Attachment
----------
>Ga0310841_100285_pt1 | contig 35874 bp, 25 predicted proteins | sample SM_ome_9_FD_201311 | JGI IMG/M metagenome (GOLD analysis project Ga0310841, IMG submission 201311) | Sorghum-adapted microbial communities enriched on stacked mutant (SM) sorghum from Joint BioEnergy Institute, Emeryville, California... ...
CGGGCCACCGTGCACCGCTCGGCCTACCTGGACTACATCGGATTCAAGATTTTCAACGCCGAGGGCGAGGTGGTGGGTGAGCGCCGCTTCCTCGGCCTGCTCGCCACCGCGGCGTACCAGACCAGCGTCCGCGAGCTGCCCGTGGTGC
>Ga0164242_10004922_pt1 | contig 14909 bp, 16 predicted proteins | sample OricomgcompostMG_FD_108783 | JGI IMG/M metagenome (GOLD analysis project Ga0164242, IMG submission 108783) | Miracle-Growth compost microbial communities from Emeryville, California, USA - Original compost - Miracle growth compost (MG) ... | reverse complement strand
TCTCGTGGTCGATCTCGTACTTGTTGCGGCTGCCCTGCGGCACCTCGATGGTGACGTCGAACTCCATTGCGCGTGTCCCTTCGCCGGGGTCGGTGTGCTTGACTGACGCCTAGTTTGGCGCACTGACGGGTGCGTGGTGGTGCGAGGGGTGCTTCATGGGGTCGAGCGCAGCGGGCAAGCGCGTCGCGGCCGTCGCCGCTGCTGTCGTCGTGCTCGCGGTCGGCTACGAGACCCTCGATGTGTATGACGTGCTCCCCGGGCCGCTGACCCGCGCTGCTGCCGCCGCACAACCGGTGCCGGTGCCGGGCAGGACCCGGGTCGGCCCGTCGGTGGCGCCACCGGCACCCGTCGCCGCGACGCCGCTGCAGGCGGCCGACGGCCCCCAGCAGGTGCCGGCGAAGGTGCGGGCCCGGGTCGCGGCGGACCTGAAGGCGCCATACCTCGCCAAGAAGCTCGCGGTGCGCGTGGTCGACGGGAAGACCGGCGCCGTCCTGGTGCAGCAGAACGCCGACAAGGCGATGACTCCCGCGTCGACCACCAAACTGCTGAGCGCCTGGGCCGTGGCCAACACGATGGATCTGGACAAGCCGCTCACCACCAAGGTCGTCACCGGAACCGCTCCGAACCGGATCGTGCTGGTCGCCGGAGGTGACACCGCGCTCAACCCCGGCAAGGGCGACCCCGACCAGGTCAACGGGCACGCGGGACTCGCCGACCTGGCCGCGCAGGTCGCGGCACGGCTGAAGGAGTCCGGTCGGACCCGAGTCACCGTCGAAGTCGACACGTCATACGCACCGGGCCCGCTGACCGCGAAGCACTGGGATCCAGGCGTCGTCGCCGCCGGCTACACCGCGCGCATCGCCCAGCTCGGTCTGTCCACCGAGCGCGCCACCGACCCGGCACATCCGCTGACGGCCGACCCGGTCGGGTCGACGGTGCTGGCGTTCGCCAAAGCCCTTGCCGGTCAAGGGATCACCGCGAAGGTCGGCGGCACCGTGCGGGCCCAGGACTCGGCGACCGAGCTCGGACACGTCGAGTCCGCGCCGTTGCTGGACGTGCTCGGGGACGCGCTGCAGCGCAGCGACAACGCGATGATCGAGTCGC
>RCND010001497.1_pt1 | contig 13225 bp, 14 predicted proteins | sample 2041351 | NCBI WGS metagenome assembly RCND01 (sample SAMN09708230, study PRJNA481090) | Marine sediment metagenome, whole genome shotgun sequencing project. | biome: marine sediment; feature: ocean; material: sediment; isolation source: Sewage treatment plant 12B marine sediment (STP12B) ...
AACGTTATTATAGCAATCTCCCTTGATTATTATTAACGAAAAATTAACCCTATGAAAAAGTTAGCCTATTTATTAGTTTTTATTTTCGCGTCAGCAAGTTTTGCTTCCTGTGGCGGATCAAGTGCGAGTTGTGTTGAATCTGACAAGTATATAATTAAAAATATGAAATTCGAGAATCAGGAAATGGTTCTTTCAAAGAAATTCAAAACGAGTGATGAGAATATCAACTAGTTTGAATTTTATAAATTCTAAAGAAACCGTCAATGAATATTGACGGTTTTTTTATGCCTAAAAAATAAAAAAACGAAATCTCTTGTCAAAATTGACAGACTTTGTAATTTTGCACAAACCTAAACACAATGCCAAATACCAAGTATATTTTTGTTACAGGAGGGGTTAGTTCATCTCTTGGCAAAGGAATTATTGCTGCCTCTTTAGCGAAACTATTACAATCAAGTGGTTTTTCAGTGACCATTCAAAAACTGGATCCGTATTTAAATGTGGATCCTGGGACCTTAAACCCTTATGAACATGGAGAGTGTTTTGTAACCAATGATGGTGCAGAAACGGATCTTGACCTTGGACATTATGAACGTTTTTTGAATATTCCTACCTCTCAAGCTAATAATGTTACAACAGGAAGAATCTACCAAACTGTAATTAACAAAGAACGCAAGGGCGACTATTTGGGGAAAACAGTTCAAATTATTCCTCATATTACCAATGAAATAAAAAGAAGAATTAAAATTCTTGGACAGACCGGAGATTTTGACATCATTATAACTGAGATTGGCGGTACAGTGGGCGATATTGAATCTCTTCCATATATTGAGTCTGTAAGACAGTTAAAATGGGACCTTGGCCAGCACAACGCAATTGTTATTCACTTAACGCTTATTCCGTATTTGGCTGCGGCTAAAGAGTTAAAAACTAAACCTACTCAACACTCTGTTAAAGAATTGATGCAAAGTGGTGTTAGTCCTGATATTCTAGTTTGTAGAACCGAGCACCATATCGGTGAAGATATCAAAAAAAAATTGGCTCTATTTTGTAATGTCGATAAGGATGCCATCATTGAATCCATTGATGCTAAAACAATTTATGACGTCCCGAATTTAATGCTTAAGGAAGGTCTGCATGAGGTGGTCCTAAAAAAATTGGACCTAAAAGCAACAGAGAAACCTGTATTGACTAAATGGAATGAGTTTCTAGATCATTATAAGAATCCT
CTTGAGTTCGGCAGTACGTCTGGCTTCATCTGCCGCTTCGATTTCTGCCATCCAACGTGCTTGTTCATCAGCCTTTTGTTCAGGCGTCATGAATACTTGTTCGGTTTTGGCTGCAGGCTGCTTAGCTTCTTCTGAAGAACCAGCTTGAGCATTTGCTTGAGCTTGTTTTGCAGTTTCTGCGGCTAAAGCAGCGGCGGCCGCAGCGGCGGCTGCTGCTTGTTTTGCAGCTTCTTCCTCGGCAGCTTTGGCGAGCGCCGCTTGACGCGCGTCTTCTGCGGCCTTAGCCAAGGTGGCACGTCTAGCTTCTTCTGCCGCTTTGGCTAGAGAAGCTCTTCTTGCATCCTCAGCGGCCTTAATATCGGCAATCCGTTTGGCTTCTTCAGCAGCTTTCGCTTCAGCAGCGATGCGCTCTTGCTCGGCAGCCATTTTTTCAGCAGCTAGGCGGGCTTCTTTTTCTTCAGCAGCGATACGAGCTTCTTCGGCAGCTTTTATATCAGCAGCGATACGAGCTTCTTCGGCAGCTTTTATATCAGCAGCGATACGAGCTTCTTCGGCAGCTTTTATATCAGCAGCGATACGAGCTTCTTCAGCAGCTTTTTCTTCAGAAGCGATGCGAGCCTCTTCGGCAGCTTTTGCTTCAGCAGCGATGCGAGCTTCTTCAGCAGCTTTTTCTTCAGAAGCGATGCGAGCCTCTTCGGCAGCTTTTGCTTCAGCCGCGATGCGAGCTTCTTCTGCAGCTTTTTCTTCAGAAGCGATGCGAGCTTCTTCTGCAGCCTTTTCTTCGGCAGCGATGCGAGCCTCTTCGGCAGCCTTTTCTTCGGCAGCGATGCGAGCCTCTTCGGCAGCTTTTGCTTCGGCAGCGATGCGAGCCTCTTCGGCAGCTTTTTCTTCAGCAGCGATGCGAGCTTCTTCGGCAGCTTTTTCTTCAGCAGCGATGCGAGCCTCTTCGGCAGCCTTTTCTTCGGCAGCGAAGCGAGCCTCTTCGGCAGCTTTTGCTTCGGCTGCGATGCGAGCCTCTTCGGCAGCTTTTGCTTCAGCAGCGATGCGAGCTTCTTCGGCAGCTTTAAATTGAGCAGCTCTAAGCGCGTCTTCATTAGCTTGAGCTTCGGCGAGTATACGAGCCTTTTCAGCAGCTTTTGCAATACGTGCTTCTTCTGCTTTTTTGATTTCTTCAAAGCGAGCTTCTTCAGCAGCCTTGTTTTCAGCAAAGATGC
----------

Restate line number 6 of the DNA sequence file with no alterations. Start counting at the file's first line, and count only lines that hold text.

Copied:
AACGTTATTATAGCAATCTCCCTTGATTATTATTAACGAAAAATTAACCCTATGAAAAAGTTAGCCTATTTATTAGTTTTTATTTTCGCGTCAGCAAGTTTTGCTTCCTGTGGCGGATCAAGTGCGAGTTGTGTTGAATCTGACAAGTATATAATTAAAAATATGAAATTCGAGAATCAGGAAATGGTTCTTTCAAAGAAATTCAAAACGAGTGATGAGAATATCAACTAGTTTGAATTTTATAAATTCTAAAGAAACCGTCAATGAATATTGACGGTTTTTTTATGCCTAAAAAATAAAAAAACGAAATCTCTTGTCAAAATTGACAGACTTTGTAATTTTGCACAAACCTAAACACAATGCCAAATACCAAGTATATTTTTGTTACAGGAGGGGTTAGTTCATCTCTTGGCAAAGGAATTATTGCTGCCTCTTTAGCGAAACTATTACAATCAAGTGGTTTTTCAGTGACCATTCAAAAACTGGATCCGTATTTAAATGTGGATCCTGGGACCTTAAACCCTTATGAACATGGAGAGTGTTTTGTAACCAATGATGGTGCAGAAACGGATCTTGACCTTGGACATTATGAACGTTTTTTGAATATTCCTACCTCTCAAGCTAATAATGTTACAACAGGAAGAATCTACCAAACTGTAATTAACAAAGAACGCAAGGGCGACTATTTGGGGAAAACAGTTCAAATTATTCCTCATATTACCAATGAAATAAAAAGAAGAATTAAAATTCTTGGACAGACCGGAGATTTTGACATCATTATAACTGAGATTGGCGGTACAGTGGGCGATATTGAATCTCTTCCATATATTGAGTCTGTAAGACAGTTAAAATGGGACCTTGGCCAGCACAACGCAATTGTTATTCACTTAACGCTTATTCCGTATTTGGCTGCGGCTAAAGAGTTAAAAACTAAACCTACTCAACACTCTGTTAAAGAATTGATGCAAAGTGGTGTTAGTCCTGATATTCTAGTTTGTAGAACCGAGCACCATATCGGTGAAGATATCAAAAAAAAATTGGCTCTATTTTGTAATGTCGATAAGGATGCCATCATTGAATCCATTGATGCTAAAACAATTTATGACGTCCCGAATTTAATGCTTAAGGAAGGTCTGCATGAGGTGGTCCTAAAAAAATTGGACCTAAAAGCAACAGAGAAACCTGTATTGACTAAATGGAATGAGTTTCTAGATCATTATAAGAATCCT